1 Death certificates are a tricky archival source. While they supply an enormous amount of information, they were filled in by hand by doctors and coroners who were simply overwhelmed by the volume of heat-wave victims. Names were frequently misspelled, and in at least once case, doctors filled in two certificates for one person. Moreover, duplicate copies of the same certificate were frequently transferred to microform. Any errors, while inadvertent, are completely the responsibility of the author.

2 As noted before, this refers to various ailments listed as the “direct” or “contributing” cause of death, including “exhaustion,” “sunstroke,” “asthemia,” “thermic fever,” and the very common “insolation.”

3 At least one parent an immigrant.

4 These were three black Americans and one Chinese American.

5 One unknown, listed as “no name.”

6 Often listed as “laborer” or simply “lab.” Women’s labor included “housework,” “domestic,” and “cook.”

7 Often listed as “none” and including children. “Housewife” as opposed to “housework” is included in this category, as the doctor/coroner was attempting to make a distinction between the two.


Note on Sources

By 1896, the era of an agricultural diarist like Thomas Jefferson noting detailed weather observations had passed. Housewife Elizabeth Merchant might have exclaimed, “Quite a hot day!” in her diary, and Theodore Roosevelt and Whitelaw Reid may have noted the extreme heat in a few of their letters. For the most part, however, New Yorkers of that August did not stop to take special note of the heat wave in their personal writings.

With the very nature of heat waves making them different from other great disasters, there are no specific manuscript collections, reports, books, articles, recollections, or memorials that address that tragic week. Press reports provided many dramatic stories from the heat wave but a very inaccurate record of deaths. As the daily lists of deaths and prostrations derived from police reports only, the newspapers did not record deaths that involved no call to the police. Instead, the death certificates from Manhattan and Brooklyn provide a detailed record of both the number of deaths and the victims themselves.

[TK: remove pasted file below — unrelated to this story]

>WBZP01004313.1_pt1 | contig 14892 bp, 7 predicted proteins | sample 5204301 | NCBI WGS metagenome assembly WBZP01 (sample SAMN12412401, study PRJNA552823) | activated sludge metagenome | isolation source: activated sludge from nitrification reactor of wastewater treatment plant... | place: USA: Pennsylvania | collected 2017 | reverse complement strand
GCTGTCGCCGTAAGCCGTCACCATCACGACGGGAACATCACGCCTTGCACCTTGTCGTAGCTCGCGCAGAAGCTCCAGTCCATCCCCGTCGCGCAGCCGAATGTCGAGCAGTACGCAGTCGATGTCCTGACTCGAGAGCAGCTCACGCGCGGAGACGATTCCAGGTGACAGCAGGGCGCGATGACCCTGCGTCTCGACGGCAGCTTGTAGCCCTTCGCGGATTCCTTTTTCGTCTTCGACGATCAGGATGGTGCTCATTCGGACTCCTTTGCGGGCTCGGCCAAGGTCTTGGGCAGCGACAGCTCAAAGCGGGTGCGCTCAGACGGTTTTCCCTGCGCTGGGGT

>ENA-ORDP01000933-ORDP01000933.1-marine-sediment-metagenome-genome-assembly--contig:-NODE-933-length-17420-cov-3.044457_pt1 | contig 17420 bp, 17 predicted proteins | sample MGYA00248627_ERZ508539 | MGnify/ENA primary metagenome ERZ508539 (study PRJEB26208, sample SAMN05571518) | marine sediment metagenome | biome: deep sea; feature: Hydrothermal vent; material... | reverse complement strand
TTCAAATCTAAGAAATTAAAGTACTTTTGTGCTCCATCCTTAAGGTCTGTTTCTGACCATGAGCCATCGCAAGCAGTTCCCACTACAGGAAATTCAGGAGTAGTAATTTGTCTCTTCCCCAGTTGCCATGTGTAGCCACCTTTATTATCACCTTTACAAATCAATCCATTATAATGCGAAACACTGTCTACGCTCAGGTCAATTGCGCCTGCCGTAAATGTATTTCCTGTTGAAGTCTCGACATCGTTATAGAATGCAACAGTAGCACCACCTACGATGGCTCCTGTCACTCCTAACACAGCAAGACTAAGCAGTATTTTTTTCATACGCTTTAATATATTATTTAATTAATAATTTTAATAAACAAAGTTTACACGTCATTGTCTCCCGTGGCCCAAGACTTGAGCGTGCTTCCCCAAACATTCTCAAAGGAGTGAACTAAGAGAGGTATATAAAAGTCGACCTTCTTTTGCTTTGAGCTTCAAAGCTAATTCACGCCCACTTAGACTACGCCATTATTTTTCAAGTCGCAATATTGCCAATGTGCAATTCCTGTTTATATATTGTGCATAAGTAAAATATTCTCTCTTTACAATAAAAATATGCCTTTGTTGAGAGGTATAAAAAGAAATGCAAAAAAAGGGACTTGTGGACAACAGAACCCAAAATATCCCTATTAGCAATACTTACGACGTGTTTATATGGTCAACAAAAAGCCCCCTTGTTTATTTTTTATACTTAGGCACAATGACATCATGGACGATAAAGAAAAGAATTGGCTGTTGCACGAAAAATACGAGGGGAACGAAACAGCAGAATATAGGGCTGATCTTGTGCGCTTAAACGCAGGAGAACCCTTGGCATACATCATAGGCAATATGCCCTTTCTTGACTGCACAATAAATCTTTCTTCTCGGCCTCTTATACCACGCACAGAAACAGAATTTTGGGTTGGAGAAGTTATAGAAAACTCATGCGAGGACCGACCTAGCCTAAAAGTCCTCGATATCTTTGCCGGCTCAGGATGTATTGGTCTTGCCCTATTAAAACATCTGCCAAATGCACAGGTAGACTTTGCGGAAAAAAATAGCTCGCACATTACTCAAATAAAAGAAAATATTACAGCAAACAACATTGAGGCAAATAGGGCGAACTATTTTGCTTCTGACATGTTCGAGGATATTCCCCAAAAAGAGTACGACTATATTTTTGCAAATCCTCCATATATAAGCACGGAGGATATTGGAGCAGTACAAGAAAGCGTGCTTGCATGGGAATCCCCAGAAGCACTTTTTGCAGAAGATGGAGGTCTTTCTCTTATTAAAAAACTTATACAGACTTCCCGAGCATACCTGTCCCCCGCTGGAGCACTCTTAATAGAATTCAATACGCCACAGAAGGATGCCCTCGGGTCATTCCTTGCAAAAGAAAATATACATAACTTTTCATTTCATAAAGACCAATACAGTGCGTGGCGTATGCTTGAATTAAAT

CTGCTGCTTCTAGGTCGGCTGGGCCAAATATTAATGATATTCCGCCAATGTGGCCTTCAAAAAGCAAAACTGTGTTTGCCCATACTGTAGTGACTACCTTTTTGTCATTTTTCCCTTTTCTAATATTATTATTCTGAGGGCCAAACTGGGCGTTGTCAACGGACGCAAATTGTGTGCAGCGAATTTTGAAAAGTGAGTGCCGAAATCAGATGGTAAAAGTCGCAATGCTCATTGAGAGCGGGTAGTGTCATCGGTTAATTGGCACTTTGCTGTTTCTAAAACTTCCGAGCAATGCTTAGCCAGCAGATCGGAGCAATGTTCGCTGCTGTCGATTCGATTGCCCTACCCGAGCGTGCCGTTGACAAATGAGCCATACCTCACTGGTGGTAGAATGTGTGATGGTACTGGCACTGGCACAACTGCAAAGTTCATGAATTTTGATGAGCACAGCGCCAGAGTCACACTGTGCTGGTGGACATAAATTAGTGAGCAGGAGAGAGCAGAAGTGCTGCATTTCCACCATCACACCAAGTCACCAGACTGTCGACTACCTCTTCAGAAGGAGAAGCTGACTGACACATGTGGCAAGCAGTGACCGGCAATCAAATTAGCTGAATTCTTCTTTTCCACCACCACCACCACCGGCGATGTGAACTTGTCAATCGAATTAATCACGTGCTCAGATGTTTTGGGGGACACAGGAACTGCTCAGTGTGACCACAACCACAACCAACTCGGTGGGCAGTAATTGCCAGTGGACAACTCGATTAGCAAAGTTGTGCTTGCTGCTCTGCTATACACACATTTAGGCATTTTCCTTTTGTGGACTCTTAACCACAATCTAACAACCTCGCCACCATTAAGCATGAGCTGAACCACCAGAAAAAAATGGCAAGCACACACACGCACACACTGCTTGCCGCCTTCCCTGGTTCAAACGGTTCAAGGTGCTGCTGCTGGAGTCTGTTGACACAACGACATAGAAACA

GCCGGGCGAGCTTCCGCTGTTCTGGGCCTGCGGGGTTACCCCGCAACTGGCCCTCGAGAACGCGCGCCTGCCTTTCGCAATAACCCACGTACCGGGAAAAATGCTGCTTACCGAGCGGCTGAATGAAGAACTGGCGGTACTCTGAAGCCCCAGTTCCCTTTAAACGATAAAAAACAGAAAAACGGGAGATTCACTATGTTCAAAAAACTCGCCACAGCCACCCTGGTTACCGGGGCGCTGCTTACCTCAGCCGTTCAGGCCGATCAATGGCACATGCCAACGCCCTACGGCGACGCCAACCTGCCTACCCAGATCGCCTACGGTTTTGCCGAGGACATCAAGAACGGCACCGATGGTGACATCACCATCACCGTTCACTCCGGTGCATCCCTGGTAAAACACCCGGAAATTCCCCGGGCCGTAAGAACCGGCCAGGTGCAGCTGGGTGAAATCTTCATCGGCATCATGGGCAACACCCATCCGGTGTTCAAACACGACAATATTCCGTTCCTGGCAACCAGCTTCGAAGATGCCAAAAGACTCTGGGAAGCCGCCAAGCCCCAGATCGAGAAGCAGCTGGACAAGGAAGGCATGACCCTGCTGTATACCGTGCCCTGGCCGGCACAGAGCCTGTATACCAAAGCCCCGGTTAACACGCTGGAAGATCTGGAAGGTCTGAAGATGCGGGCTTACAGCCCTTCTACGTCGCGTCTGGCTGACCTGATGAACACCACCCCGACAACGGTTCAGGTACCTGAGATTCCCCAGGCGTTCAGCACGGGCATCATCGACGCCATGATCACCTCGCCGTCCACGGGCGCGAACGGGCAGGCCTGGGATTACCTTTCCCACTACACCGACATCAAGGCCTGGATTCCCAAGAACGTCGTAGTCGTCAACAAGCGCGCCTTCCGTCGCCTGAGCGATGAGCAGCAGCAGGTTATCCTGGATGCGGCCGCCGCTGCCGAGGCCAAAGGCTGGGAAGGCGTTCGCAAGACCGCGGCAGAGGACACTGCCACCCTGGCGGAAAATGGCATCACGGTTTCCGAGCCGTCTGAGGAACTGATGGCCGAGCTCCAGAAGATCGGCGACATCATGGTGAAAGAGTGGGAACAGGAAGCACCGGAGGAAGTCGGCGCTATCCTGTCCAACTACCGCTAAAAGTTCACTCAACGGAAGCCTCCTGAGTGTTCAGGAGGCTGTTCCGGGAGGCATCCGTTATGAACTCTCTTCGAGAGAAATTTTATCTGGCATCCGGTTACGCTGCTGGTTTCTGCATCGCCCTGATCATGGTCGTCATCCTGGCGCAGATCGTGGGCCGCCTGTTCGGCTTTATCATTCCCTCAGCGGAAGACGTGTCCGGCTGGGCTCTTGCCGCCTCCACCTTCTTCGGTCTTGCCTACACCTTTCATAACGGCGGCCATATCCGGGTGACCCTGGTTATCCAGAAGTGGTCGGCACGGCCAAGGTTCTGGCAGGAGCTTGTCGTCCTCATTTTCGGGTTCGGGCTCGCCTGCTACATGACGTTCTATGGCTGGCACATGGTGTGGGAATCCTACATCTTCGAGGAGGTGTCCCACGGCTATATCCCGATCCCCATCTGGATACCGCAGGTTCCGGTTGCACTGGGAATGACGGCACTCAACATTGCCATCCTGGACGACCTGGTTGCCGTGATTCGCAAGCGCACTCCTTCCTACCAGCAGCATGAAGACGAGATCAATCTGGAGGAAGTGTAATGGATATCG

Each death certificate gives an enormous amount of information: name, date of death, age, color, martial status, occupation, place of birth, length of time in United States if foreign, mother’s and father’s names and birthplaces, place of death, “Class of dwelling: A tenement being a house occupied by more than two families,” direct and indirect causes of death, duration of disease, and sanitary conditions. The death certificates offer intimate portraits of the heat wave’s victims, many of them the poor, tenement-dwelling, immigrant laborers of the Lower East Side.

Archival and Manuscript Collections

Brooklyn Death Certificates, 1895–1896, New York Municipal Archives

William Jennings Bryan Papers, Library of Congress

William Bourke Cockran Papers, New York Public Library

Henry Cabot Lodge Papers, Massachusetts Historical Society

Henry Luce III Center for the Study of American Culture, New York Historical Society

Manhattan Death Certificates, 1895–1896, New York Municipal Archives

William McKinley Papers, Library of Congress

Elizabeth Merchant Diaries, New York Public Library

New York State Weather Bureau, Report for the Month of August 1896, State Commissioner of Agriculture, New York State Archives

Office of the Mayor, Subject Files, Mayor William Strong Administration, 1895–1897, New York Municipal Archives

Reid Family Papers, Library of Congress

Theodore Roosevelt Collection, Houghton Library, Harvard University

Theodore Roosevelt Papers, Library of Congress

Weather Bureau, Report of the Chief of the Weather Bureau, 1896, 1896–1897, U.S. Department of Agriculture, National Archives

Newspapers and Journals

Brooklyn Daily Eagle

Chicago Tribune

Harper’s Weekly

The Nation

New York Evening Post

New York Herald

New York Journal

New York Sun

New York Times

New York Tribune

New York World

Washington Post

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